It's Not a Question of If, but When
Let's all close our eyes and imagine what the region would look like if, 40 years ago, government officials had not had the vision and determination to fund and build Metrorail. I think we'd have to agree that things would be bleak. In 2008 we are faced with the same choice. We have to look into a crystal ball at the long-term view and do something today, so that we can reap the benefits tomorrow.
This region is going to grow. To manage that growth, we have to invest in transit. Now. Expanding Metrorail to Dulles is an essential investment in the future health of the region. More important, the region's second-largest employment center -- Tysons Corner -- is not served by Metrorail.
Employment in the Dulles corridor is expected to increase 63 percent over the next 20 years, the population in Loudoun County is expected to grow 150 percent, and the number of passengers using Dulles International Airport will double. We have a chance now, to connect those communities with the rest of the region served by Metrorail. Imagine the opportunity available to people throughout the region if the extension is built to Tysons Corner and then to Dulles, compared with what would probably occur if the extension is not built. In which community would you rather live?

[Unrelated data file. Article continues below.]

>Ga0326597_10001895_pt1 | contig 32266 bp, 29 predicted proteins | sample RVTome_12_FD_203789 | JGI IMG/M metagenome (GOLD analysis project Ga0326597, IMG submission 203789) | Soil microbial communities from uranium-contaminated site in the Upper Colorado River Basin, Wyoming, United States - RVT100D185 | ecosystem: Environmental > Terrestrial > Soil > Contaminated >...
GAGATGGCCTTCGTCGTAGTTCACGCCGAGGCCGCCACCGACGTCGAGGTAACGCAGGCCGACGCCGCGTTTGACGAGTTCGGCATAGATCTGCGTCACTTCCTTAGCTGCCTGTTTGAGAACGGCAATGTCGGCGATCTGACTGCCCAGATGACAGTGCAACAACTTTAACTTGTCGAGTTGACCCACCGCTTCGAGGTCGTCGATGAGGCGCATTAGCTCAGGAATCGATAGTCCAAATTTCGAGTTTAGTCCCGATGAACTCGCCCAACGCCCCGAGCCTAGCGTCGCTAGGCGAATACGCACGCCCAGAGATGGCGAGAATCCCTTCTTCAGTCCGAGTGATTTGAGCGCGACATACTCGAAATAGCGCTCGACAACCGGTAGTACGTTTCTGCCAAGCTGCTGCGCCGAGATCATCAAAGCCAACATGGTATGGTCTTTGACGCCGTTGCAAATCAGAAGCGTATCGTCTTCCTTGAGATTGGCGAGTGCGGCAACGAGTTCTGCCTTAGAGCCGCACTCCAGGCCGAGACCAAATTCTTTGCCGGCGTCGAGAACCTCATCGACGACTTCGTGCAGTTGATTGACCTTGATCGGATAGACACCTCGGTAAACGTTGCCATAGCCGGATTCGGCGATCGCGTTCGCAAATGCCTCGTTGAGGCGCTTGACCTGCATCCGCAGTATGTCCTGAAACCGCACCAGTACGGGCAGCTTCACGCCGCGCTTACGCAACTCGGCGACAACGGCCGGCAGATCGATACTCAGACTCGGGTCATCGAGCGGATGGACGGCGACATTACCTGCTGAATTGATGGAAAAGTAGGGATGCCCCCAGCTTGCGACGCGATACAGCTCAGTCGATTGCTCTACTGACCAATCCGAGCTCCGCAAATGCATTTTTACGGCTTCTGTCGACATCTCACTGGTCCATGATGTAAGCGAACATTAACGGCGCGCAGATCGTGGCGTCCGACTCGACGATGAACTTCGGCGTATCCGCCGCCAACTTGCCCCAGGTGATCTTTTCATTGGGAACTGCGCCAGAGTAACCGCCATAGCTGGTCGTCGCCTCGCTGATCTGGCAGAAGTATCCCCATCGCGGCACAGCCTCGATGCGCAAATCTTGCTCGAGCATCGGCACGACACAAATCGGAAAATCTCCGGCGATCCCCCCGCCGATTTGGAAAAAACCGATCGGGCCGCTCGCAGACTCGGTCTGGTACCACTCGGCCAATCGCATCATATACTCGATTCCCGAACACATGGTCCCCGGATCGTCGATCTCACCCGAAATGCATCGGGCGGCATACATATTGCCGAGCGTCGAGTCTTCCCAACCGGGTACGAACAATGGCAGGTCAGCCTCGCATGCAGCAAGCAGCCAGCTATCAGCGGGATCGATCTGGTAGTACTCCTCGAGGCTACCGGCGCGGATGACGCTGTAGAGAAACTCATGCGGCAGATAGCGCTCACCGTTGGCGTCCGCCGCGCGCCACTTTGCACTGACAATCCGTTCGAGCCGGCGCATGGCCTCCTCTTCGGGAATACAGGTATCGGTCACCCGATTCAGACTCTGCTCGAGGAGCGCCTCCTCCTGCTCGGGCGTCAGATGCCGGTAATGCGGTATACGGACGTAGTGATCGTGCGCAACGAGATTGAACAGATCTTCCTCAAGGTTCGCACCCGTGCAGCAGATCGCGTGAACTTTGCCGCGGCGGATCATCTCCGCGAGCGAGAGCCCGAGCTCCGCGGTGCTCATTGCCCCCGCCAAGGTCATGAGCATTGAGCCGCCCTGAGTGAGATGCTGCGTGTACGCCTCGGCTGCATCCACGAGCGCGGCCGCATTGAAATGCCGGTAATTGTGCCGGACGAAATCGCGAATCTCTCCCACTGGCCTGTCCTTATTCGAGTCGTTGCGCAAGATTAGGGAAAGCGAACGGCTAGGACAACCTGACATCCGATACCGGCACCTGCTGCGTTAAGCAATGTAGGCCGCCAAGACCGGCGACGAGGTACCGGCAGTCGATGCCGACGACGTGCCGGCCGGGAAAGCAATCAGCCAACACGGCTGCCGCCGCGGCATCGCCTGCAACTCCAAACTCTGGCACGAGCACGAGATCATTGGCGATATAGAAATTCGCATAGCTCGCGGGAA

Metro is a regional toolbox teeming with ways in which it benefits both those who choose to ride and those who choose to drive. As was demonstrated on Sept. 11, 2001, Metrorail is a critical tool for emergency evacuation. It is a tool for reducing greenhouse gas emissions. It is a tool for removing 580,000 cars from the roads each weekday and eliminating the need for 1,400 highway lane miles. It is a tool that reduces congestion on the region's highways. And it is a tool that gets half of the federal government's workforce to and from the office every weekday. A rail extension to Dulles would do that and more.
Metro has the capability to run the extension. It would represent only a 3 percent increase in our operational budget. So, that shouldn't be a reason not to fund the extension. Once the extension is built, it will be brand new, so the near-term capital costs shouldn't stop us, either.
Of course, it isn't news to anyone that Metro needs money to fund its capital needs, and Metro's regional partners understand that. In fact, we are in the middle of a $3 billion capital improvement program and will be considering the initial proposal for the follow-up program this year. The federal government is also aware of this need, and a congressional committee has taken action to authorize $1.5 billion of federal money for capital improvements at Metro over a 10-year period. When Congress takes final action and that money is appropriated, our regional partners will match those capital funds, giving us an additional $3 billion for capital needs. So, that's not something that should stop the extension.
Expanding rail to Tysons Corner and then Dulles is a large project. It will cost money, and it won't get cheaper over time. But imagine those two futures again. Which would you choose: the one with a Dulles extension or the one without? I can't find a compelling reason to choose a future without the extension. I am confident that the entities engaged in this project will resolve their differences so that the vision of building this project for the Washington region can move forward.
-- John B. Catoe Jr.
The writer is general manager of the Washington Metropolitan Area Transit Authority.